The High Cost of a Third Co-Founder

Continuing with yesterday’s post on Co-Founder Equity Ideas, there’s another point that needs to be made: adding a third co-founder can be one of the most “expensive” things a founder does, assuming equally split equity. Think about the standard scenario where there are two co-founders, each with 50% of the company. Now, introduce a third, equal co-founder where each has 33% of the company. The original two founders would have 33% less — that’s a huge amount of dilution.

Here are a few thoughts on a third co-founder:

  • Two co-founders is almost always better than three, especially when there isn’t a clear division of responsibilities, as it’s easier to make decisions and get everyone on the same page
  • Adding a third co-founder with equal equity results in substantial dilution for the first two co-founders
  • Consider adding the third co-founder down the road once the startup has made more progress and the co-founder can be brought on at a different equity level (they could be an advisor in the interim)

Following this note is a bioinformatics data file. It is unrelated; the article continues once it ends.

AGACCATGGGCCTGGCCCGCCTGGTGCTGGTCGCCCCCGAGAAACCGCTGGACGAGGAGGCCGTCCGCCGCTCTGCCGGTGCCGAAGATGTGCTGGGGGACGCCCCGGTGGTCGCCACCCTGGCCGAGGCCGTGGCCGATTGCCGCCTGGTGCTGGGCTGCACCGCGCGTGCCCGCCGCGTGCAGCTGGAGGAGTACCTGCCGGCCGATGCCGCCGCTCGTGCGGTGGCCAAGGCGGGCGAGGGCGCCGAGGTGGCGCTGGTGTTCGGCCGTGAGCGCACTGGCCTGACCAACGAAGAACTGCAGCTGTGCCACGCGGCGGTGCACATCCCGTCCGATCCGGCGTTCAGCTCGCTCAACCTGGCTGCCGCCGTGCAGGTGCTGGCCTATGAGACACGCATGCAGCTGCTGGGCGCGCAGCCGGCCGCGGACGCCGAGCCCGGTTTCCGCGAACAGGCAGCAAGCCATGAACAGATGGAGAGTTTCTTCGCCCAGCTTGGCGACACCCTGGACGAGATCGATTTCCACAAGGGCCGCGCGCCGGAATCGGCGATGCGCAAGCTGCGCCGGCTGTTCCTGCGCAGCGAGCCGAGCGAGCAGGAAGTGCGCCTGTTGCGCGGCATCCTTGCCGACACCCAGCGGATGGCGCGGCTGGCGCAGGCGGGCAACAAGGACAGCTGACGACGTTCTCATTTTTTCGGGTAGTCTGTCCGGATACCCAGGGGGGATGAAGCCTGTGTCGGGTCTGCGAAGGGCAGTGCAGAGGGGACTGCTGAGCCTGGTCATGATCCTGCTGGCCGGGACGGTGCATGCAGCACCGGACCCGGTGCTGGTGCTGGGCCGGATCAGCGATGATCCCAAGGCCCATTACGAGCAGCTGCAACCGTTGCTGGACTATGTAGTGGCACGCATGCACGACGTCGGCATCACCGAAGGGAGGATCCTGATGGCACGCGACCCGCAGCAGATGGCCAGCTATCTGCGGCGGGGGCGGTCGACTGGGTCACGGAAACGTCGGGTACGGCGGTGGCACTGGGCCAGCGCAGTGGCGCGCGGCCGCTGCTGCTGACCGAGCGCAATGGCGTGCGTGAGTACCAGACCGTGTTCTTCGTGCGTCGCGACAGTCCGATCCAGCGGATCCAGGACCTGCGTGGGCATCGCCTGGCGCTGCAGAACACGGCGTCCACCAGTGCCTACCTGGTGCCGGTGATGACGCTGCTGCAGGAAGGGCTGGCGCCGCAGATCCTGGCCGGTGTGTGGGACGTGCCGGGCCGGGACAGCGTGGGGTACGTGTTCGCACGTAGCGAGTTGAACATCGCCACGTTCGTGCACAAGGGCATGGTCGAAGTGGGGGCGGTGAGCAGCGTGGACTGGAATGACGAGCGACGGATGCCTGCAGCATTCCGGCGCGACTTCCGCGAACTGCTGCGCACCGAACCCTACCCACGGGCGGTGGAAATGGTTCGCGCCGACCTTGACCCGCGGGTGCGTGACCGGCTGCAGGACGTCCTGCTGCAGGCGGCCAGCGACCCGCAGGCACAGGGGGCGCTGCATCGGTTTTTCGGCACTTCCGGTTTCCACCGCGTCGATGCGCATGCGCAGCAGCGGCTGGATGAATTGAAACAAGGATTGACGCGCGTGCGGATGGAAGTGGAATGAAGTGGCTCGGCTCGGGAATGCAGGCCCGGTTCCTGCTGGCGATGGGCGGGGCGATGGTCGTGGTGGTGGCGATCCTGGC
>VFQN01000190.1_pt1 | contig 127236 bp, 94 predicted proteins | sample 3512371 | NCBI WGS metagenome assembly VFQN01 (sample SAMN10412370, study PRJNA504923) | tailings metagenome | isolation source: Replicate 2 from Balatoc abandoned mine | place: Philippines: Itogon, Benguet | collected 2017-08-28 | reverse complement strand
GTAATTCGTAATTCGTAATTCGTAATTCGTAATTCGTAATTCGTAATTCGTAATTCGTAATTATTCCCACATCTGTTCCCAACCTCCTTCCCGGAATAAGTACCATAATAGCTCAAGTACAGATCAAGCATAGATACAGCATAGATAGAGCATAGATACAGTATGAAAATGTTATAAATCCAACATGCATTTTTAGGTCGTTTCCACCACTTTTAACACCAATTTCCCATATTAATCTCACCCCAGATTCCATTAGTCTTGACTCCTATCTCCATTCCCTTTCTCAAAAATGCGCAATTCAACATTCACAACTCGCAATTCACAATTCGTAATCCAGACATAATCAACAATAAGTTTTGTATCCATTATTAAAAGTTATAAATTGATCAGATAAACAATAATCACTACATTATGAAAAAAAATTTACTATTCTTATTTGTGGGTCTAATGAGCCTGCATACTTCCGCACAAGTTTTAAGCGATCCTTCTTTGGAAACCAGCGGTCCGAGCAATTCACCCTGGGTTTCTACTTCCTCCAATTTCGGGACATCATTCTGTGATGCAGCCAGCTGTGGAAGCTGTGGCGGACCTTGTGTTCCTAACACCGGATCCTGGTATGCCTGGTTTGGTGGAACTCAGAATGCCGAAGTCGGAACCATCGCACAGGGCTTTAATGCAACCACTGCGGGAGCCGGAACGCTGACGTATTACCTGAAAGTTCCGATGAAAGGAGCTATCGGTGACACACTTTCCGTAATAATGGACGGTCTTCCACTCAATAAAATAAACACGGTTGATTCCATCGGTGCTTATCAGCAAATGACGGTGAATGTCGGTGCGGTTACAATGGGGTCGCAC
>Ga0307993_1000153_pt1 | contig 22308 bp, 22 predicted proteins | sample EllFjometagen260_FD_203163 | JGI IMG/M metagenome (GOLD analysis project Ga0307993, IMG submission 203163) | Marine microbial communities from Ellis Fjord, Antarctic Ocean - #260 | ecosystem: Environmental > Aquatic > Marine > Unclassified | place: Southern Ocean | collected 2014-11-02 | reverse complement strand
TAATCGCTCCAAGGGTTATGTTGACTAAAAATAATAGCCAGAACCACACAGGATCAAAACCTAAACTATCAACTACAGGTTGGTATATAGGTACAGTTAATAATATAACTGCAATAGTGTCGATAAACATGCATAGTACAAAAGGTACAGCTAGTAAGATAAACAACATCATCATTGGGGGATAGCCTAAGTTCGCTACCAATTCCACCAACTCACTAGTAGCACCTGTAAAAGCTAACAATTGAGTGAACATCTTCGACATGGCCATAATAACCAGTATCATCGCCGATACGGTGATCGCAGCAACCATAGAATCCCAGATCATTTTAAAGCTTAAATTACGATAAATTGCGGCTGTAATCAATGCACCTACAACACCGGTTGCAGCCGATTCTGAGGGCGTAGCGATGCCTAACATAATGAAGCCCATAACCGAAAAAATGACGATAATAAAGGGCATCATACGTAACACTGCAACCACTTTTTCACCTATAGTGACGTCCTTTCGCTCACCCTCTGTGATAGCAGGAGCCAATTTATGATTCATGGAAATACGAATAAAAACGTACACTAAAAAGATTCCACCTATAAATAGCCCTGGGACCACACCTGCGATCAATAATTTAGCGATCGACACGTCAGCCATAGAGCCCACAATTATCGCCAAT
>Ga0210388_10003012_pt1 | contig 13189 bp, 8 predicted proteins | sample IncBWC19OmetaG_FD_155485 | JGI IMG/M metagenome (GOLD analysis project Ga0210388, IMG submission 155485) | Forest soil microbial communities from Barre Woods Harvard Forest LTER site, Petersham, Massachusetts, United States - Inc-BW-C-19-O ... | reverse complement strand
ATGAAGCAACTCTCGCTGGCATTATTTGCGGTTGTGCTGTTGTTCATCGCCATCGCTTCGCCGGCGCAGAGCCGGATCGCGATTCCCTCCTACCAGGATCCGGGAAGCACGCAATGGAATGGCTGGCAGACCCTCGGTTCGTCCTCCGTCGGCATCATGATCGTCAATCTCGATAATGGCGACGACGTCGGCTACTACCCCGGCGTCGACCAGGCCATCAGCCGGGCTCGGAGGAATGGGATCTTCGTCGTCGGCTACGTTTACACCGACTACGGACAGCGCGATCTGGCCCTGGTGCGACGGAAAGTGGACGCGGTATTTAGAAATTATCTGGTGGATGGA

• If the startup raises money, there’s often the ability to pay more salary and less co-founder-level equity, such that the dilution from the investment is better overall for the original founders

Think about the great tech success stories like Apple, Amazon, and Google — there’s rarely more than two co-founders. Know that having a third co-founder is rare and brings with it a high cost.

What else? What are some more thoughts on the high cost of a third co-founder?

2 thoughts on “The High Cost of a Third Co-Founder

  1. A benefit of three co-founders is it makes it easier to vote on tough decisions. Once 2/3 agrees the 1/3 will come along or be overruled. Been there.

  2. I understand the intent of this post, but I think it really depends upon the situation. At Kabbage, we had three co-founders but I’d offer that the company would not have succeeded without this configuration. I brought the idea, legal, some deal and finance/accounting expertise, Kathryn Petralia brought credit and payments expertise and Marc Gorlin brought fundraising and BD skills. We understood how to recognize each other’/ skills and defer as needed on decisions, and how to identify and correct challenges as they arose. Sometimes companies have 3 founders because that’s the only way they’ll actually become a company. I don’t believe there’s always a decision to be made.

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